With a meaning as vague as it is ominous, the term “populism” has gained currency in today's political lexicon. Borrowed from Russian, where it first appeared toward the end of the nineteenth century, the word is now widely used to refer to a range of political movements and issues that cannot easily be accommodated within the usual ideological categories. It was regularly applied to a range of extreme right-wing political movements that gained followings in late twentieth-century Europe (and, earlier, to Latin American regimes such as Juan Perón's in Argentina), yet these instances do not exhaust its meaning. To describe a movement as “populist” is to suggest that it is in some way pathological or a danger to liberty without specifying what the nature of the pathology is. In other words, “populism” is a word that serves as both a screen and a crutch. One way to make the term less ambiguous is to think of populism as a democratic pathology in two senses: as a pathology, first, of electoral-representative democracy and, second, of counter-democracy. Populism is not just an ideology. It is a perverse inversion of the ideals and procedures of democracy.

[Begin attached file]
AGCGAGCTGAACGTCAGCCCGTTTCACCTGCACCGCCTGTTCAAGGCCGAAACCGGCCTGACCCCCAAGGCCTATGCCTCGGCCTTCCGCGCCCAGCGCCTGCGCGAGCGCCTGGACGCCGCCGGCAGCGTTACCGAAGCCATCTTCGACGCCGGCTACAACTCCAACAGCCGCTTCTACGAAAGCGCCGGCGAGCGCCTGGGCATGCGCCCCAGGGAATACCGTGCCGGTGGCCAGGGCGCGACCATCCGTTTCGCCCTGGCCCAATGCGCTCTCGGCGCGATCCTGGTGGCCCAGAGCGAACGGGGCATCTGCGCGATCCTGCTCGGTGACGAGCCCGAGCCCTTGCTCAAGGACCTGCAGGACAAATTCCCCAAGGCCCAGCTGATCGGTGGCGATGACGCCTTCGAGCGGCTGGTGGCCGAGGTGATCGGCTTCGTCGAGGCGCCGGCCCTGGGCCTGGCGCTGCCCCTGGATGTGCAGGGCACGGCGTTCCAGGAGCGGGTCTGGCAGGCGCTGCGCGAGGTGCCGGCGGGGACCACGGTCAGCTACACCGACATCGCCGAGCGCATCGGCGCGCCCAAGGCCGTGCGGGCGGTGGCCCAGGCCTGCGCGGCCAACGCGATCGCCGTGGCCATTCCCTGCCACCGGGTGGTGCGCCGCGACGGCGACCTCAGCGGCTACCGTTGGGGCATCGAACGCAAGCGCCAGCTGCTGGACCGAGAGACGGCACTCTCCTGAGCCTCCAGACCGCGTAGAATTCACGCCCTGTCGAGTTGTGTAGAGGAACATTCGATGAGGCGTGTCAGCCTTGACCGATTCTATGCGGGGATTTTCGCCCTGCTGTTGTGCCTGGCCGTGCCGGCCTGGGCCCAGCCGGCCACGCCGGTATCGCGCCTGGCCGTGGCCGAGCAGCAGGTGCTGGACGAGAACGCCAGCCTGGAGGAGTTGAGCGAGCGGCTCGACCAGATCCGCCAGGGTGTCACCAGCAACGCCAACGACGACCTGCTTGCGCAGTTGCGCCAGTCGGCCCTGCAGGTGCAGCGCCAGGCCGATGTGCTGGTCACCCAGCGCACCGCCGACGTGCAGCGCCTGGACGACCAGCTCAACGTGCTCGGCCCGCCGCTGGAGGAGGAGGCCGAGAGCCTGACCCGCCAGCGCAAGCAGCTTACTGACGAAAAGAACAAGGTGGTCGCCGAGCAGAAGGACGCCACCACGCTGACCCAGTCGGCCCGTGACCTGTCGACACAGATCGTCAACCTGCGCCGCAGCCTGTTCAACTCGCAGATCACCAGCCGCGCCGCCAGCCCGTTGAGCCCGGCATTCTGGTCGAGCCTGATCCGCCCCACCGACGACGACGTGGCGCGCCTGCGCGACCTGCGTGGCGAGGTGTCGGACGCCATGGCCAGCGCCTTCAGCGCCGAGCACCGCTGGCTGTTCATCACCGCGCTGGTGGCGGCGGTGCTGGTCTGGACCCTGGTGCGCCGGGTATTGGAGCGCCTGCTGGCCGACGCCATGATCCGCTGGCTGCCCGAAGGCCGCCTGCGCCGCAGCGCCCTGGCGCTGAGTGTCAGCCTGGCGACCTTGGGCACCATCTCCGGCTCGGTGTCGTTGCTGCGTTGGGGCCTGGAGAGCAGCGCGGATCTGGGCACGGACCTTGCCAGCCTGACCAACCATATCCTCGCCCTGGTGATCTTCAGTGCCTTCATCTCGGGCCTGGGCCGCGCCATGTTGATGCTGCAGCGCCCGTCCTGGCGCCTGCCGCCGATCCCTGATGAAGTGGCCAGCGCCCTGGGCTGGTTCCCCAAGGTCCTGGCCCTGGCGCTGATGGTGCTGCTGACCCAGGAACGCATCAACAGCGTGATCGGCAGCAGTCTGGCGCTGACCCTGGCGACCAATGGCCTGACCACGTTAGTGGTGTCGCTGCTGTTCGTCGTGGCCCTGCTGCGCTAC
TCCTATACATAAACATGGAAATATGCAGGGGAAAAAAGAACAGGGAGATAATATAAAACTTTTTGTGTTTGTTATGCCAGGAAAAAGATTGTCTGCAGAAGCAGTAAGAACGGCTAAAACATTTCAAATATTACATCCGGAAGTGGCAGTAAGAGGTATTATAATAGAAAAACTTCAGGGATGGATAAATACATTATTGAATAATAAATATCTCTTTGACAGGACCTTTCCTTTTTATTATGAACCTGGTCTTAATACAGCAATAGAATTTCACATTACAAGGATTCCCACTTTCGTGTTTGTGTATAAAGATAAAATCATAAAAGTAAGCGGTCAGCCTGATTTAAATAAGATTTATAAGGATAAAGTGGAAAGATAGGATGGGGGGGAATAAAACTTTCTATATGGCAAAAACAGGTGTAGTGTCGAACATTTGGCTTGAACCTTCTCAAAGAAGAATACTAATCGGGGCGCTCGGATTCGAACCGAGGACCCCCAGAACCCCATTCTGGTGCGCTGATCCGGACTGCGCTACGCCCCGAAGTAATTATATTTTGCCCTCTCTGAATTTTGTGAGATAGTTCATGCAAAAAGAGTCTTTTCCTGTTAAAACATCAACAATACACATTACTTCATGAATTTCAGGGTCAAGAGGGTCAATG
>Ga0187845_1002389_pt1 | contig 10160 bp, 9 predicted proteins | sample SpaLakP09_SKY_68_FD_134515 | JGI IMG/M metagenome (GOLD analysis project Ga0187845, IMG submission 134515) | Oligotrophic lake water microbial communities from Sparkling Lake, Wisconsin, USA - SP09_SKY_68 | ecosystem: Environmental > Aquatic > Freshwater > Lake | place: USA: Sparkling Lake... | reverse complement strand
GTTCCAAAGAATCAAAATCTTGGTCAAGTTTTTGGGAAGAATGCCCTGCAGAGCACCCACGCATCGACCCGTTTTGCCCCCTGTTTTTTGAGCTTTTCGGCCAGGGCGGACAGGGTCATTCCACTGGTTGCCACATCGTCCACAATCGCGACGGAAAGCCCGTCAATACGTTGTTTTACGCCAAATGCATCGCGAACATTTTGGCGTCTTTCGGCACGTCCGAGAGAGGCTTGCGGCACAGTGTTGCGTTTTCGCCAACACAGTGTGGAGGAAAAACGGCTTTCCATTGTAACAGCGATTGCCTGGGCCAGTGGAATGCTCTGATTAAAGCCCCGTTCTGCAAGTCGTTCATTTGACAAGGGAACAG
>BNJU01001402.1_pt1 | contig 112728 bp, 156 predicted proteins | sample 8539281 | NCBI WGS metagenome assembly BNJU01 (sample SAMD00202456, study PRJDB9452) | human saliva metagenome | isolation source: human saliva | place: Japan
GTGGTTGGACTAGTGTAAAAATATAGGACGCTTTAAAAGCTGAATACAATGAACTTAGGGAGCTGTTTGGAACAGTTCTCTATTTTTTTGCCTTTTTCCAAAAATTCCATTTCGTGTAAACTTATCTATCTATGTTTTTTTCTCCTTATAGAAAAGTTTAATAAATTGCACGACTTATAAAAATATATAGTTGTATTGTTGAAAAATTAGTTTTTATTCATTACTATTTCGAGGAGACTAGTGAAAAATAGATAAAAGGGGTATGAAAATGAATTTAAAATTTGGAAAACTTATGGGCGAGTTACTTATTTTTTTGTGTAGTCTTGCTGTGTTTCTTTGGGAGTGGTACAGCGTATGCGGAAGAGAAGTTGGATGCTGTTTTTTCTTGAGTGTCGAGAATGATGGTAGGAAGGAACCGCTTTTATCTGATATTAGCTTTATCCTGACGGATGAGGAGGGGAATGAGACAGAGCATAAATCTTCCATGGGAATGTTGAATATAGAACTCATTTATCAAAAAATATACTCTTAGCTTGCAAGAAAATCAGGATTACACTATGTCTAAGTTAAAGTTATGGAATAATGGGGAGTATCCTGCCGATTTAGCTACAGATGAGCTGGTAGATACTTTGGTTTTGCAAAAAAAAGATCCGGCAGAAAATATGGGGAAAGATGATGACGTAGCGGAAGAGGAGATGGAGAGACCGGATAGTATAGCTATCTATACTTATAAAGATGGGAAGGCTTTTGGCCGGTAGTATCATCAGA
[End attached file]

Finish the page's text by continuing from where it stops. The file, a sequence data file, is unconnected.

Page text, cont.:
A pathology of electoral-representative democracy
Let us begin by considering the tensions inherent in democratic political representation. Populism claims to resolve the problem of representation by conjuring up an image of a unified, homogeneous people. It radically rejects whatever it assumes to be inimical to such unity and homogeneity: foreigners, enemies, oligarchy, elites.